How my tuition plan would work
No column that I’ve written has received the response that my recent one on how Hebrew day school tuition fees can be substantially and easily reduced without any new money being raised and without funds for other charities being diverted to education.
The combination of foundations spending part of their capital and having it replenished with insurance purchased by day school parents allows us to solve a major crisis now while maintaining and even increasing funds for the future.
I’d like to add a further perspective as we move toward a solution. As The CJN has reported, enrolment at the Anne and Max Tanenbaum Community Hebrew Academy has dropped by some 160 students over the past three years. That’s expected to grow to 200 fewer students by the fall. While some attribute the drop to demographics, my own research shows that finances play a much greater role.
While Generation X may have had slightly fewer kids than the Baby Boomers, Toronto has been, and continues to be, a magnet for Jewish immigration from all over the world. The Jewish community today is larger than it was 15 years ago, so enrolment should be going up, not down. Demographics do play a role – in the decision of countless committed parents to have fewer children. As many have noted, day school tuition is the best form of birth control.
TanenbaumCHAT’s own research shows that 96 per cent of its graduates marry Jews (similar studies across North America peg the rate at just over 90 per cent). For students attending public school, the intermarriage rate is more than 50 per cent. While the ultimate goal is “Birthright Education” – free education for every Jewish child – we’ll start with a goal of a 50 per cent cut in tuition.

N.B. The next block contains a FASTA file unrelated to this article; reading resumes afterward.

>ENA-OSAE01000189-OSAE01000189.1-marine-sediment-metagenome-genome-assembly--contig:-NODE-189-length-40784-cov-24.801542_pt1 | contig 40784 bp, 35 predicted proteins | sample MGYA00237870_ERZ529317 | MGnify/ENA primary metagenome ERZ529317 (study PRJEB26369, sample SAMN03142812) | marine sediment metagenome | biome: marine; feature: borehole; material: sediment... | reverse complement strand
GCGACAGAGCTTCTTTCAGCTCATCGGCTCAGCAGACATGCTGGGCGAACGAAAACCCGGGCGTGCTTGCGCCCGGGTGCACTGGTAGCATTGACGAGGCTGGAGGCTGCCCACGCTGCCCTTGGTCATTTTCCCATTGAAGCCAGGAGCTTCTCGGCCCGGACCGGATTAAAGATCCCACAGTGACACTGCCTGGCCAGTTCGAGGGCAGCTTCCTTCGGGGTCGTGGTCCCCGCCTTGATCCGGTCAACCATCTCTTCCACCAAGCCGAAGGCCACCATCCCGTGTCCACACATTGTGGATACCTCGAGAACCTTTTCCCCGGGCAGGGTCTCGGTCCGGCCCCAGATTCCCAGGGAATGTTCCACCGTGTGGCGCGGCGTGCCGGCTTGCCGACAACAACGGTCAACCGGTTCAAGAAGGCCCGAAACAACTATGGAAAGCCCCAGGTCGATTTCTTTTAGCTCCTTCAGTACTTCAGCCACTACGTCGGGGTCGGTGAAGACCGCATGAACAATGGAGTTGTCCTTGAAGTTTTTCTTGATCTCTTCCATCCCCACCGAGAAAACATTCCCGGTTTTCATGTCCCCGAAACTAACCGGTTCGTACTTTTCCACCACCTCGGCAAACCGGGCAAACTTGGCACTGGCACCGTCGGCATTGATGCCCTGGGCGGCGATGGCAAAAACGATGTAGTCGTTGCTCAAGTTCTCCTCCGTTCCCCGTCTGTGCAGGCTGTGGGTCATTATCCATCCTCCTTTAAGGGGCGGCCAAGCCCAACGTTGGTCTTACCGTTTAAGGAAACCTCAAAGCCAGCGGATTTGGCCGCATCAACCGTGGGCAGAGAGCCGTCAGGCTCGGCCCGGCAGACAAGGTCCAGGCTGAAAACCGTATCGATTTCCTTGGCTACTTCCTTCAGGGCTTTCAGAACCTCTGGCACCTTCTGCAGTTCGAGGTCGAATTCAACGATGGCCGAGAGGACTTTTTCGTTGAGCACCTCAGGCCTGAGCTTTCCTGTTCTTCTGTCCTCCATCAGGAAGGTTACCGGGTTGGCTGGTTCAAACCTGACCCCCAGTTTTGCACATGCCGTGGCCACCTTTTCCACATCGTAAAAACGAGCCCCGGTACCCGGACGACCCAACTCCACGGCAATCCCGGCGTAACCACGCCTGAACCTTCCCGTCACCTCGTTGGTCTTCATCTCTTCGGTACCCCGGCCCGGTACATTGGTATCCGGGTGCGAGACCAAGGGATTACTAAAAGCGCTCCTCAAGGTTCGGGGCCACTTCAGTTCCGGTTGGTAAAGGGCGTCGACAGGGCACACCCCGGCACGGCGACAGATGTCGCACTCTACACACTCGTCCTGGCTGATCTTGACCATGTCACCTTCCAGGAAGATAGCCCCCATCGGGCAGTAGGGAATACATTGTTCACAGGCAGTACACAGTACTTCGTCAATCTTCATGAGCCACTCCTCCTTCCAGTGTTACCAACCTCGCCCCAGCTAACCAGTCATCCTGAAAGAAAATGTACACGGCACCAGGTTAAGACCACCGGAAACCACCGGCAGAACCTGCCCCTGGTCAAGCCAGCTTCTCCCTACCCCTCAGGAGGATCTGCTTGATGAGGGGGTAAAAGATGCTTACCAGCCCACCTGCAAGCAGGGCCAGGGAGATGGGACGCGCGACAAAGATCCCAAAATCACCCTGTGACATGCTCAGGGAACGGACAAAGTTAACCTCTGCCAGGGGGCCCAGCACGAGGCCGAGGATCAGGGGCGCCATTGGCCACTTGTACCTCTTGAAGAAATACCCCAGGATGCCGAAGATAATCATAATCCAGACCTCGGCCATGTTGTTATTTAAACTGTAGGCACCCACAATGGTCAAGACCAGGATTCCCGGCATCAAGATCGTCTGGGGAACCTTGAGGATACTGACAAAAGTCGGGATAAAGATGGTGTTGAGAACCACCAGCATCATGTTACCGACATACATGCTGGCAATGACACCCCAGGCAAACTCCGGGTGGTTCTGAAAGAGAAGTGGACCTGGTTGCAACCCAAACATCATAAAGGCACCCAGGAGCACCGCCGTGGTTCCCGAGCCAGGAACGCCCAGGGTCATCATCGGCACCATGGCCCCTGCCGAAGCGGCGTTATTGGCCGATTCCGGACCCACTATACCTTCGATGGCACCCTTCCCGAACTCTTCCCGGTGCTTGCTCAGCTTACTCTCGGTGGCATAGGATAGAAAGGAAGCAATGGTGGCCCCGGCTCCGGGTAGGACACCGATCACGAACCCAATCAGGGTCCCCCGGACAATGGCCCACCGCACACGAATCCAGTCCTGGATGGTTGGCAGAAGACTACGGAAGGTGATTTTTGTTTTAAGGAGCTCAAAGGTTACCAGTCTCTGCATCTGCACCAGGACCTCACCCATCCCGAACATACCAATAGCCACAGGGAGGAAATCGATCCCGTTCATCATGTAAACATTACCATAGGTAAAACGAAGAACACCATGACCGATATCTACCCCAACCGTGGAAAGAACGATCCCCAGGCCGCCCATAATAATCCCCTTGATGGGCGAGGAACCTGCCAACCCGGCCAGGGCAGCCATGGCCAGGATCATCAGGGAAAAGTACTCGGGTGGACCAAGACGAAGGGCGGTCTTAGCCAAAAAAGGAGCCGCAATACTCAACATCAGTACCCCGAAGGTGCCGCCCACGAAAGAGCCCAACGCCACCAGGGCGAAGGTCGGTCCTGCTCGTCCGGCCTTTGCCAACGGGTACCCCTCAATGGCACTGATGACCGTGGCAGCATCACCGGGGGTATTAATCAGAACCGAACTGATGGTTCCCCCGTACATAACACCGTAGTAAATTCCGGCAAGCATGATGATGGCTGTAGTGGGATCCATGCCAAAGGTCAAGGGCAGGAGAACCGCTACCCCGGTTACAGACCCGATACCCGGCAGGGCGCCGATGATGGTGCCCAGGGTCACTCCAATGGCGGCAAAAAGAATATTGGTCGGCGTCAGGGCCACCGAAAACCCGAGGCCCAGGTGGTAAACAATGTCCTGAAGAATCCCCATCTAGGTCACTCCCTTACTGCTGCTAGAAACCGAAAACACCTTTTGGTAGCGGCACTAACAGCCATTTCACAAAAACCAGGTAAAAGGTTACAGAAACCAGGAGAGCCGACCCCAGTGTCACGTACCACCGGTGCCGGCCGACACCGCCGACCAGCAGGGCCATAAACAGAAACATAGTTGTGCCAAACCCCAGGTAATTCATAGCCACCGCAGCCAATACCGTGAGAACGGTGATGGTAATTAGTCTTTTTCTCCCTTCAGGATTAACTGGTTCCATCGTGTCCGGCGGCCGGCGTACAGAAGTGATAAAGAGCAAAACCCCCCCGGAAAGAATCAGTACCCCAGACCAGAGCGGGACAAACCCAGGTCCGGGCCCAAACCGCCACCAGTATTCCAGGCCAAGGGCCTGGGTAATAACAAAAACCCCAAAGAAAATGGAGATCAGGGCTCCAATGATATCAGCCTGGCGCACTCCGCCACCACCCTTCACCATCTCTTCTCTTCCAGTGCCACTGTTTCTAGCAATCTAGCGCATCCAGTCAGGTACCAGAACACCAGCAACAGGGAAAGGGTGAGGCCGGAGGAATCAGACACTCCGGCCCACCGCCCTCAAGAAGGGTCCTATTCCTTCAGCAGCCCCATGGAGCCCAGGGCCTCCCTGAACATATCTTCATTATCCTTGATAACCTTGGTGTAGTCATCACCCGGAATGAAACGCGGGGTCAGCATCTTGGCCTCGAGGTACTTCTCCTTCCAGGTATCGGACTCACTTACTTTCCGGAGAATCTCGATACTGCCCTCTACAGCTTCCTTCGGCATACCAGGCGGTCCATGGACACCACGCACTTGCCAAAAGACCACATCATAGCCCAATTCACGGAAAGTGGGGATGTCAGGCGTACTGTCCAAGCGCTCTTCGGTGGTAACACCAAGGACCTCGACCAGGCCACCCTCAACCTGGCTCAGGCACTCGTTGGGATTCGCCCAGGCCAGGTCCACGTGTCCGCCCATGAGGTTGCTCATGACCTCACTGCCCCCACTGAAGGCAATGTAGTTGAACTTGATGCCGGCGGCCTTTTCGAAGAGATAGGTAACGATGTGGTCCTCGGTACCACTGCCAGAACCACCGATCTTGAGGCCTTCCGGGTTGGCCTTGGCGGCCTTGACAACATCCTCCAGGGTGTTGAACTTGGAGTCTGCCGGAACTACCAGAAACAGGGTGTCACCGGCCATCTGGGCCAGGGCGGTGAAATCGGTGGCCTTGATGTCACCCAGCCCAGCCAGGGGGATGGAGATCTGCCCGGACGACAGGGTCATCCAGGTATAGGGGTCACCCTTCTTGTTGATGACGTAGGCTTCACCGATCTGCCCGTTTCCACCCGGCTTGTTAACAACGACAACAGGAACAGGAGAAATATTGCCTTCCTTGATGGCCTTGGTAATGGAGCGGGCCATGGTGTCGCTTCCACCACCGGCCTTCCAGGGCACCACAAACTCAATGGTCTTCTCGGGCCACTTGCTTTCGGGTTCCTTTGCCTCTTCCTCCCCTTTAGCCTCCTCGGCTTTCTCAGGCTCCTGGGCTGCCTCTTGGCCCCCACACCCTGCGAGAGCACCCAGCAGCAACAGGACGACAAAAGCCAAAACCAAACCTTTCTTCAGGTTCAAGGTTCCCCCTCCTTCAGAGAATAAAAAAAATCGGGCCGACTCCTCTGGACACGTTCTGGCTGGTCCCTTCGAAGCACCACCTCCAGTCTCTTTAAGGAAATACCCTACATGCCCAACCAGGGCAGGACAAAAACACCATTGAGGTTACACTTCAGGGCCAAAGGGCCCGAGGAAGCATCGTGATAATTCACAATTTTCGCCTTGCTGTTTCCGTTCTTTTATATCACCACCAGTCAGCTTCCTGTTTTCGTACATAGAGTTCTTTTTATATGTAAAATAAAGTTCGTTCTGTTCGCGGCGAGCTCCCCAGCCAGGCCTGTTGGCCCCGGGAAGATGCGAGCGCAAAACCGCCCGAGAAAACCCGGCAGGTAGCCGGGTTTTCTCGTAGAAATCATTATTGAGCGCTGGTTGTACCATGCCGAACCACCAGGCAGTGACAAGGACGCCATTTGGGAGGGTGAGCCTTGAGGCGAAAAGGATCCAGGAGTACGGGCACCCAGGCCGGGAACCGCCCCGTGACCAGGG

Assuming that such savings would entice many to opt for a day school education, this means that for every $1 million dedicated to tuition reduction – money that would be returned with “interest” – four Jews who would otherwise have intermarried would marry Jews.
Without getting into the intricacies of insurance, here’s a simplified example of how this could work: a family with four children in day schools has $800,000 of tuition to look forward to. In return for a tuition loan of $500,000 over 18 years, the couple buys $2,000,000 in life insurance, payable to the foundation funding the tuition reduction. If they purchase the insurance when the husband is 40 and the wife 37, it will cost them about $120,000 over those same 18 years while their kids are in school (substantially less if they purchase the insurance, say, when they are 30 and 27), after which no more premiums would be necessary. The family saves some $380,000 and the charity receives four times the money it loaned to be used for future charitable giving. Even if the couple lives into their nineties, that’s a return of about 2.5 per cent compounded annually – much higher than a government-guaranteed bond.
The much greater return is an investment in the Jewish future – in guaranteeing future Jewish children will have access to Jewish education, and in having a cadre of committed Jews to strengthen our community.
This column appears in the July 12 print issue of The CJN